The Slogan

The slogan, "Tell it to Sweeney" (misspelled in the tag), meant the same as "tell it to the Marines." According to the New Dictionary of American Slang (Robert L. Chapman, PH.D., Harper and Row Publishers, New York, 1986: 434), the phrase came from the early 1800s British Navy: "I do not believe what you have just told me; what you say is false and futile [the useage reflects the contempt in which marines were held by naval seamen, leading to the assertion that they would believe nonsense that sailors would never believe]". The dictionary also explains that "Sweeney is one of a group of surely mythical Irishmen, like Riley, Kelsey, and Kilroy, whose names are used apparently for some humorous effect."

From a later interpretation from American Sayings: Famous Phrases, Slogans and Aphorisms, by Henry F. Woods, Essential Books, Duell, Sloan and Pierce, New York, 1945, p. 273:

"Tell that to the Marines."

That rivalry, good-natured for the most part, that traditionally exists between sailors of the United States Navy and the Marines apparently is a heritage from the British navy. The usual doubting retort to a "tall story," .,Tell that to the Marines-the sailors won't believe it," originated in England, and on the authority of Burton Stevenson it will be found in Sir Walter Scott's Redgauntlet and in Lord Byron's poem, The Island.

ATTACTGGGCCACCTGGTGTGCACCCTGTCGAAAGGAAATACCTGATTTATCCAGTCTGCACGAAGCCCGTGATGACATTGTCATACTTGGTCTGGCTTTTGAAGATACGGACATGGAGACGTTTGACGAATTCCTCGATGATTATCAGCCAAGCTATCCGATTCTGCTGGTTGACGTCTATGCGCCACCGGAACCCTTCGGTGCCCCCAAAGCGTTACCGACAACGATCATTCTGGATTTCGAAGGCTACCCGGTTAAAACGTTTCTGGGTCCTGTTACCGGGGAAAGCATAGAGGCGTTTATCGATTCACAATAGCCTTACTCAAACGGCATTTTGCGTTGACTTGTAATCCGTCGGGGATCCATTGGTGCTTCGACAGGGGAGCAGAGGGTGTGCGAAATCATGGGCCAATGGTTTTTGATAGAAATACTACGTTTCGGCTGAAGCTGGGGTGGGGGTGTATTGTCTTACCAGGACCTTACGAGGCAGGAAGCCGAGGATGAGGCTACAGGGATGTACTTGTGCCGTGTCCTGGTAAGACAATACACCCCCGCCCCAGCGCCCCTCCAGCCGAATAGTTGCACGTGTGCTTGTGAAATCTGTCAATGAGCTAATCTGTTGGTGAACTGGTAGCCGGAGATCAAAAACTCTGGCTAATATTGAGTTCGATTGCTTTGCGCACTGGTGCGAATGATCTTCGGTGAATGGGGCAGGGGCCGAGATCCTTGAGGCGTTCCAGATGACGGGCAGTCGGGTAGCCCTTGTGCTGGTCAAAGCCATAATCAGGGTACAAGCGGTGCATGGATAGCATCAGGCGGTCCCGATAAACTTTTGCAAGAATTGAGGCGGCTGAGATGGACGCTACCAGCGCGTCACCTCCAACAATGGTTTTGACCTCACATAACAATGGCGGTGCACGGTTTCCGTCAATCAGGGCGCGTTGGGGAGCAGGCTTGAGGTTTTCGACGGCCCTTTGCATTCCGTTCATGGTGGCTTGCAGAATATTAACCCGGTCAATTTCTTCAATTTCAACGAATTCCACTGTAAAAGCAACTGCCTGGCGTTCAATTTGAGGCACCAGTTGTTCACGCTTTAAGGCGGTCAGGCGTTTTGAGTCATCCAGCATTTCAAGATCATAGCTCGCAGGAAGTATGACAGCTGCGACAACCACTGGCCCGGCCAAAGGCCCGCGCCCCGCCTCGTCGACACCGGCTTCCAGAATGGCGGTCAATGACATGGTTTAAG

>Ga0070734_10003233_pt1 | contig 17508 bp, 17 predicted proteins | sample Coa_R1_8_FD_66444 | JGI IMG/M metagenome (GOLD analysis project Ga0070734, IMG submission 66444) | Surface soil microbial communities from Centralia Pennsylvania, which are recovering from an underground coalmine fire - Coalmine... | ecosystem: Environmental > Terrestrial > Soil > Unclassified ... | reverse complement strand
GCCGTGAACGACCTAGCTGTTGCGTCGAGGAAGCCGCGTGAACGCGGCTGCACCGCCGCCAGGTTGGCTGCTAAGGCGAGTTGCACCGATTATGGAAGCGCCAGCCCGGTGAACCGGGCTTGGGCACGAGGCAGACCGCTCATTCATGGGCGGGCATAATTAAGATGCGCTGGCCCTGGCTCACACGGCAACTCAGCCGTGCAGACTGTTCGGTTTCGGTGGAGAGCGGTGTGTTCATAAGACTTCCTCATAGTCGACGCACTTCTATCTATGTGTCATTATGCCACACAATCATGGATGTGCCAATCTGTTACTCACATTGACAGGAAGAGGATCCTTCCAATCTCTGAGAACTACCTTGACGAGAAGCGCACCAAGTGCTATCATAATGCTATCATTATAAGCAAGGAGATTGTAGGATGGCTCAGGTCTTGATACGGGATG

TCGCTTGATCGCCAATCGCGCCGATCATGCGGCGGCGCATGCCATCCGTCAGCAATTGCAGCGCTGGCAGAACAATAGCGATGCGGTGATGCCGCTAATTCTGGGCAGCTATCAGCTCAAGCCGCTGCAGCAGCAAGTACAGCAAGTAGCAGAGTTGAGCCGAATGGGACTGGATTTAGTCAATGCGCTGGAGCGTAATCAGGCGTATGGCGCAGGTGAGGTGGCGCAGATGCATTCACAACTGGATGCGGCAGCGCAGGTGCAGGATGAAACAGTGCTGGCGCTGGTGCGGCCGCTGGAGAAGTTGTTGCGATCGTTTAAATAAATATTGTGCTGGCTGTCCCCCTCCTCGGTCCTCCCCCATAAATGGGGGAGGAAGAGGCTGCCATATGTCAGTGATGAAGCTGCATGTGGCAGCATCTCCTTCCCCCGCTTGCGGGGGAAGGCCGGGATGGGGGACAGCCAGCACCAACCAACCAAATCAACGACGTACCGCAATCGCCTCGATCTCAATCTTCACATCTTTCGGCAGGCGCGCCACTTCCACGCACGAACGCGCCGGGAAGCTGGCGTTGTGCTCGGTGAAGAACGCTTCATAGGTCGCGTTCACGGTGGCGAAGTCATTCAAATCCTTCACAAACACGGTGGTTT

While the phrase, contrary to general belief, is not American in origin, in its abbreviated form, as well as in its usual application, it has become pretty well naturalized. It is still used here to convey derisive doubt of an improbable statement or story, but without suggestion of invidious reference to the gullibility of Marines. On the contrary, the implication usually is that the reception that can be expected to be given to a yarn of the kind by hardfisted and realistic leathernecks would be violent and emphatic.

Early in the war between the United States and Japan the phrase was the sole comment made by President Roosevelt upon extravagant and unverified claims of victory made by the Japanese.


Rube Goldberg pins, with slogans.


And in praise of Rube Goldberg as a slogan/slang-maker:

"Toward the end of 1933, W.J. Funk of the Funk and Wagnalls Company, publishers of the Standard Dictionary and the Literary Digest, undertook to supply the newpapers with the names of the ten most fecund makers of American slang then current. He nominated T.A. (Tad) Dorgan, the cartoonist; Sime Silverman, editor of the theatrical weekly, Variety; Gene Buck, the song writer; Damon Runyon, the sports writer; Walter Winchell and Arthur (Bugs) Baer, newspaper columnists; George Ade, Ring Lardner and Gelett Burgess. He should have added Jack Conway and Johnny O'Connor of the staff of Variety; James Gleason, author of "Is Zat So?"; Rube Goldberg, the cartoonist..."

(H.L. Mencken, The American Language: An Inquiry into the Development of English in the U.S., Alfred A. Knopf, New York, 1936: 560.)

For further reference:

Advertising Slogans of America, Harold S. Sharp, 1984.

The Effective Echo; A Dictionary of Advertising Slogans, Valerie Noble, 1970.

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